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Eliza Rasiwala  

works at the Bahá´í International Centre, Israel

Photograph by Francisco González Pérez of Fariburz Sahba with some of the terraces behind him.

Water and light:
two works by Bahá'í architect
Fariburz Sahba

by Eliza Rasiwala.

In recent years, many a visitor to New Delhi, the capital city of India, has come upon a white, lotus-shaped structure standing amidst vast gardens, on the outskirts of a busy commercial section of the city. This is the Bahá’í House of Worship of the Indian subcontinent, popularly known as the Lotus Temple, and often described as the "Taj Mahal of the 20th century". Inaugurated in December of 1986, the Bahá’í House of Worship in New Delhi is the latest in a chain of seven temples built by the followers of the Bahá’í Faith in different parts of the world. Its architect is Iranian born Fariburz Sahba, who is now a citizen of Canada.

The architect conceived it as a lotus flower, a completely symmetrical form. But the choice of a design for the Bahá’í Temple was a difficult one, as he explains:

"On the one hand, a Bahá’í House of Worship should be designed to symbolize the freshness of the Bahá’í Faith, the world’s youngest religion. On the other hand, it should act as a constant reminder to the basic

Photograph by Raghu Rai.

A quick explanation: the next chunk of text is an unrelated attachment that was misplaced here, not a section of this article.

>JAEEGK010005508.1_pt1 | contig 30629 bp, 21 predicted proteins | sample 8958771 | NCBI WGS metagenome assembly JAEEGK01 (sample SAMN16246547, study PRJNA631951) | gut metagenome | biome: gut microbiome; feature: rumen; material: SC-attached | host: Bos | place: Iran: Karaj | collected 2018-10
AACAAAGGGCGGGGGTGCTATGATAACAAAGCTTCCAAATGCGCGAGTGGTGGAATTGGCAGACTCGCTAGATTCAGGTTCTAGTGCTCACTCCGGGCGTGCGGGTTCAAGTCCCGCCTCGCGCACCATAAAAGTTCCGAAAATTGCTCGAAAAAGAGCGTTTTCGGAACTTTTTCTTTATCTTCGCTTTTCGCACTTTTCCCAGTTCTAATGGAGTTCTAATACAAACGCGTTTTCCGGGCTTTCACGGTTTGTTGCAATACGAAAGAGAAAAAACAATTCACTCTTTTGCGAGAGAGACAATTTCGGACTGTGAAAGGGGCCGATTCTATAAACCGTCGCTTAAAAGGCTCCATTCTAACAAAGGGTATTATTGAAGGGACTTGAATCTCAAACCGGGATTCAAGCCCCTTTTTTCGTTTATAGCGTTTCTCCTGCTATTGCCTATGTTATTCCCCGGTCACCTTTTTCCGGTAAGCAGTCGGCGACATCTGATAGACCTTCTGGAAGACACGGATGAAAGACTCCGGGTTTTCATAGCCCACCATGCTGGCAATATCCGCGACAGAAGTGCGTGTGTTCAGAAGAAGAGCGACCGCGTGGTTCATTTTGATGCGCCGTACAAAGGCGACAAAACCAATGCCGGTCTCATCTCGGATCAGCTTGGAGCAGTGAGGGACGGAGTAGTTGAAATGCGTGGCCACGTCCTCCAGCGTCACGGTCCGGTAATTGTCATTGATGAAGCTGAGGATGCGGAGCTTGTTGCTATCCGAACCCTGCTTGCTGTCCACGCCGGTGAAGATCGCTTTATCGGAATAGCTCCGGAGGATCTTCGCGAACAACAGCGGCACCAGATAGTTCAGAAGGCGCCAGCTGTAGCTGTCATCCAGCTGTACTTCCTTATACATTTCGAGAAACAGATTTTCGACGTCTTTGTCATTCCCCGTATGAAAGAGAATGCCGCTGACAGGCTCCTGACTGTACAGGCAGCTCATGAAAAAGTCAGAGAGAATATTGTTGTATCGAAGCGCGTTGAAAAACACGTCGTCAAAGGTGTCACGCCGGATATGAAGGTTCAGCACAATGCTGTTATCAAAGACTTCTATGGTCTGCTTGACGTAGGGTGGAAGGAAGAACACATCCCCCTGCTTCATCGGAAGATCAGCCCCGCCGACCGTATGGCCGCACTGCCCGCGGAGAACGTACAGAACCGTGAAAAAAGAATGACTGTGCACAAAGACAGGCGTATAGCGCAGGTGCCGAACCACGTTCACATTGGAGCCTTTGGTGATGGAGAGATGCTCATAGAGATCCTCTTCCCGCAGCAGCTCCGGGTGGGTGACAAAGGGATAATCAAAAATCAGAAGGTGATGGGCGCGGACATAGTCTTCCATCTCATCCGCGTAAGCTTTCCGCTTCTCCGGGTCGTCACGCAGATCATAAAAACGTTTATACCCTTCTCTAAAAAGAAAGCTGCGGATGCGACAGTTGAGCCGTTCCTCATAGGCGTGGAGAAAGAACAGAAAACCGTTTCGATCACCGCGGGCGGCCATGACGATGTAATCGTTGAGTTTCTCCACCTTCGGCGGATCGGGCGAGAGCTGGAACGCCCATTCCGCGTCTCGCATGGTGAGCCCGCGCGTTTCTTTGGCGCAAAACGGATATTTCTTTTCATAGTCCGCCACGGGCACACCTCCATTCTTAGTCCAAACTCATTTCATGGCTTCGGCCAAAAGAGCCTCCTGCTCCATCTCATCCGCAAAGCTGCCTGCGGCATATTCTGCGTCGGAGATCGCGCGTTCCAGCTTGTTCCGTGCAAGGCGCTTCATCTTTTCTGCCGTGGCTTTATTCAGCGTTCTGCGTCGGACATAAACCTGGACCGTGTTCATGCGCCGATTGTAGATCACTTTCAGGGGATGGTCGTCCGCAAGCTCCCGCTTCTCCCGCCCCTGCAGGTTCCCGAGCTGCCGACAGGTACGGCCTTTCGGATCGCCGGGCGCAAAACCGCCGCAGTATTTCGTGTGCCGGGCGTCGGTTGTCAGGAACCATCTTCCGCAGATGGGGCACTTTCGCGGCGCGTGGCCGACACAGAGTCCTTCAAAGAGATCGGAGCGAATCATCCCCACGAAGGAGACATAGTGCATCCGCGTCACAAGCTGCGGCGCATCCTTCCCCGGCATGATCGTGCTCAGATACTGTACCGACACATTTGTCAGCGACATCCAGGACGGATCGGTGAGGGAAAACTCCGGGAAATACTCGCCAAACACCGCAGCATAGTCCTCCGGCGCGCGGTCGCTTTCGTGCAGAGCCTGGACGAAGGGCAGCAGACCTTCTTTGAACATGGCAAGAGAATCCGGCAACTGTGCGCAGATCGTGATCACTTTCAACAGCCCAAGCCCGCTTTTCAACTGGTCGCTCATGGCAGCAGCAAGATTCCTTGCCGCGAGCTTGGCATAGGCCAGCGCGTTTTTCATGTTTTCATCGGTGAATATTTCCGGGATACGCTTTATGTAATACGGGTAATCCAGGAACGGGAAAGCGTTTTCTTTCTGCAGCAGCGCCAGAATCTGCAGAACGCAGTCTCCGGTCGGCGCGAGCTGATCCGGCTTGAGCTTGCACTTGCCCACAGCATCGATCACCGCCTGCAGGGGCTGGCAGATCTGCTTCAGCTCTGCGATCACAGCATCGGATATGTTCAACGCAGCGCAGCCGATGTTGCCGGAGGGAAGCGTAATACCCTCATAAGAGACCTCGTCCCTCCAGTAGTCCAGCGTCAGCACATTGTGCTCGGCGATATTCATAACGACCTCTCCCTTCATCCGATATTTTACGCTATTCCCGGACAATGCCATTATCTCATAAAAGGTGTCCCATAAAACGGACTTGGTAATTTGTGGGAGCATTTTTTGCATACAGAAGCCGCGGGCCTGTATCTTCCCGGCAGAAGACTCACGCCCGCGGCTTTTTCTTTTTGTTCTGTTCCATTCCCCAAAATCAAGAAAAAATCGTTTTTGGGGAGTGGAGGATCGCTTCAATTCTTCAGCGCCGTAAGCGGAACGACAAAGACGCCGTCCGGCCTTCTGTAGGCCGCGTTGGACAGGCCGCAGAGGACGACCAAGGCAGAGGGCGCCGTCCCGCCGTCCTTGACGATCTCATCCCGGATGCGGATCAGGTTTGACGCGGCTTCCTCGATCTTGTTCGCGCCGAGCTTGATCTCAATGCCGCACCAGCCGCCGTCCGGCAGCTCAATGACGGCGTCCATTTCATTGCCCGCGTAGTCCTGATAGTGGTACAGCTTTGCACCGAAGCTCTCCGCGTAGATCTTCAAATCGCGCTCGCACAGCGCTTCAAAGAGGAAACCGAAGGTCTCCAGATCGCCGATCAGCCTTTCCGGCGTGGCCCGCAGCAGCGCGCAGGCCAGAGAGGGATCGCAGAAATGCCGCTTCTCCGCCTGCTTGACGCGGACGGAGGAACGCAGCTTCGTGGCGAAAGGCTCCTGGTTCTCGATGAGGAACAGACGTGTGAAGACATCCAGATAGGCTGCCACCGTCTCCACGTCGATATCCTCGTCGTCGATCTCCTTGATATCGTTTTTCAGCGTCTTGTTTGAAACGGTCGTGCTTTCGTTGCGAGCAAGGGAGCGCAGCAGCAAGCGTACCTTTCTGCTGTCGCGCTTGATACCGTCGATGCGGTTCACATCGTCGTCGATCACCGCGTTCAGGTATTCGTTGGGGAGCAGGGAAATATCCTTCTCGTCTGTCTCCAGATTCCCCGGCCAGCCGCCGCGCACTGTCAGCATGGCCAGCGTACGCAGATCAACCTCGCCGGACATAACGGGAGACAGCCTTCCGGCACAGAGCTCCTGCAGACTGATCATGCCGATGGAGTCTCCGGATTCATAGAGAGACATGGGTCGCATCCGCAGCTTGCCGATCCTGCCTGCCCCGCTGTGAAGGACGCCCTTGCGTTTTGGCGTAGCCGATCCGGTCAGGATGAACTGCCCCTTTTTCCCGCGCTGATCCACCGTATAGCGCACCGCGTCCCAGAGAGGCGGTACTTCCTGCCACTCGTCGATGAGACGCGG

Bahá’í teaching that the spiritual essence of all the religions is one. Therefore the challenge before me was to prepare a design unique in form, nevertheless appealing to the aesthetic sense of people of different backgrounds." Based on these considerations he undertook a study in the hope of preparing a design which, while it would in no way imitate any of the existing architectural schools of India, would still remain familiar and relate to the heart of the Indian people.

From ancient times the lotus has been revered in India as a symbol of purity and a manifestation of the divine. Mentioned in the oldest Veda, Rid-Veda, it plays a prominent part in the mythology of Brahmanism. In the epic Mahabharata the Creator Brahma is described as having sprung from the lotus that grew out of Lord Vishnu’s navel when that deity lay absorbed in meditation. In Buddhist folklore one of the Bodhisattvas is represented as born from a lotus holding a lotus bloom in his hand. In Islamic architecture the shape of a lotus often appears in the prayer niche of mosques. In fact, the dome of the Taj Mahal is shaped like a lotus bud, and the flower appears as a recurring motif in the interior of this monument. Today, the lotus is recognized as the national flower of India....

Excerpt from, Arts Dialogue, February 2001, pages 16 - 19

Arts Dialogue, Dintel 20, NL 7333 MC, Apeldoorn, The Netherlands